Many crucial matters in rural and regional New South Wales have been raised in the course of this edition’s production.
A worrying trend is the apparent increase in people who inject pharmaceuticals accidentally hitting an artery and causing severe health damage. This is a risk for anyone who has vein damage, of course, but the difficulties that injectors of pharmaceuticals face in obtaining filters and accessing proper harm reduction information means they’re especially at risk.
There is a critical shortage of pharmacotherapy prescribers in many rural areas, such as where I live. My town has a pharmacotherapy clinic located at the base hospital. Until about two years ago the clinic had one full-time doctor who, although he treated you with less dignity than was ideal, was available to put clients on a program at the adjacent clinic. Since his departure, the hospital has been unable to find a replacement and has had several doctors acting as locums, treating current patients whenever they can manage to travel up from their regular practices.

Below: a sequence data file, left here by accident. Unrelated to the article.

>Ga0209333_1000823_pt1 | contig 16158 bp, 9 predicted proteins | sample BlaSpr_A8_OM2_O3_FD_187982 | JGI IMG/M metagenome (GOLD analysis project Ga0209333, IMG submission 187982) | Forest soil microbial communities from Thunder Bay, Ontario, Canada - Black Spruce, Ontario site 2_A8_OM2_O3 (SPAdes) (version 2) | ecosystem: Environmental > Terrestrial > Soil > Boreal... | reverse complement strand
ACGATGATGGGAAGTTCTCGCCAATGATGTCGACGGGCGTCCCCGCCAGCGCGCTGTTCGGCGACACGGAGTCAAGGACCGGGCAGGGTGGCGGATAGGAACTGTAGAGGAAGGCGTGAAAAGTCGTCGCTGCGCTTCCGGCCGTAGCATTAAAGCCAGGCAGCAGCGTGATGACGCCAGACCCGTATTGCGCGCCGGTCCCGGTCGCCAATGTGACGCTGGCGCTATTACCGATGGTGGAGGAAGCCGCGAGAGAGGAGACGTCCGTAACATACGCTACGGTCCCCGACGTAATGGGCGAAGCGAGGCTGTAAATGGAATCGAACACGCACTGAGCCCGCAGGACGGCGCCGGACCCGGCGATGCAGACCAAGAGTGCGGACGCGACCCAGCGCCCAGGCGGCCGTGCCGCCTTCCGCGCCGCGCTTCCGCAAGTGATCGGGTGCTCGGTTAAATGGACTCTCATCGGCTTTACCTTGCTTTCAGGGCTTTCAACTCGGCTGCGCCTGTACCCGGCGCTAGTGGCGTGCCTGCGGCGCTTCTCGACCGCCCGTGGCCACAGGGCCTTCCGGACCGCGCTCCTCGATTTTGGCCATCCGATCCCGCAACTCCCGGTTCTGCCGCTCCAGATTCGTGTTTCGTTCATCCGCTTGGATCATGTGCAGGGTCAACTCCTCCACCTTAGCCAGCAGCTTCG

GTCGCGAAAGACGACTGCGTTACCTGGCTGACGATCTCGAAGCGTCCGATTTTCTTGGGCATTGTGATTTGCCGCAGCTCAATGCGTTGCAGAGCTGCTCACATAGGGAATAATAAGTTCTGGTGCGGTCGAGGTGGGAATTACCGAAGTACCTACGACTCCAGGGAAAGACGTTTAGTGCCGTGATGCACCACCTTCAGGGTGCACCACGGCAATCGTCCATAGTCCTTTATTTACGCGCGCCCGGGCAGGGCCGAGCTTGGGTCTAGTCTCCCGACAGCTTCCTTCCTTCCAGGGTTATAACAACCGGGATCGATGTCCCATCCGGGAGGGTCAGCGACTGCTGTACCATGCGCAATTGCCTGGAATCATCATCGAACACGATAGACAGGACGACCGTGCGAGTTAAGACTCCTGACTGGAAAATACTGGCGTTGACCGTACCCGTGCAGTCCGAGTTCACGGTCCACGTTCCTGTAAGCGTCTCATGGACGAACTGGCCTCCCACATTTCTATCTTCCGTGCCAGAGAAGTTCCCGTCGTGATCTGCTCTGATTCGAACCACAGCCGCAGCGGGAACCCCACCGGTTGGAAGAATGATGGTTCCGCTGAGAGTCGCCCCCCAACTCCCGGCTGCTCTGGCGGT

Life in Tamworth is pretty laid back. But if you want to score street drugs here, you’d have to go somewhere else. There’s been no heroin here for the last few years, and the stuff they call Ice here is terrible. It’s not worth buying.
I started using drugs like most users do, as a recreational thing. I smoked weed and snorted speed. I was 14, living at home with both parents, pooling any money my friends could find to buy whatever drug we could buy on the weekend. Life was fun.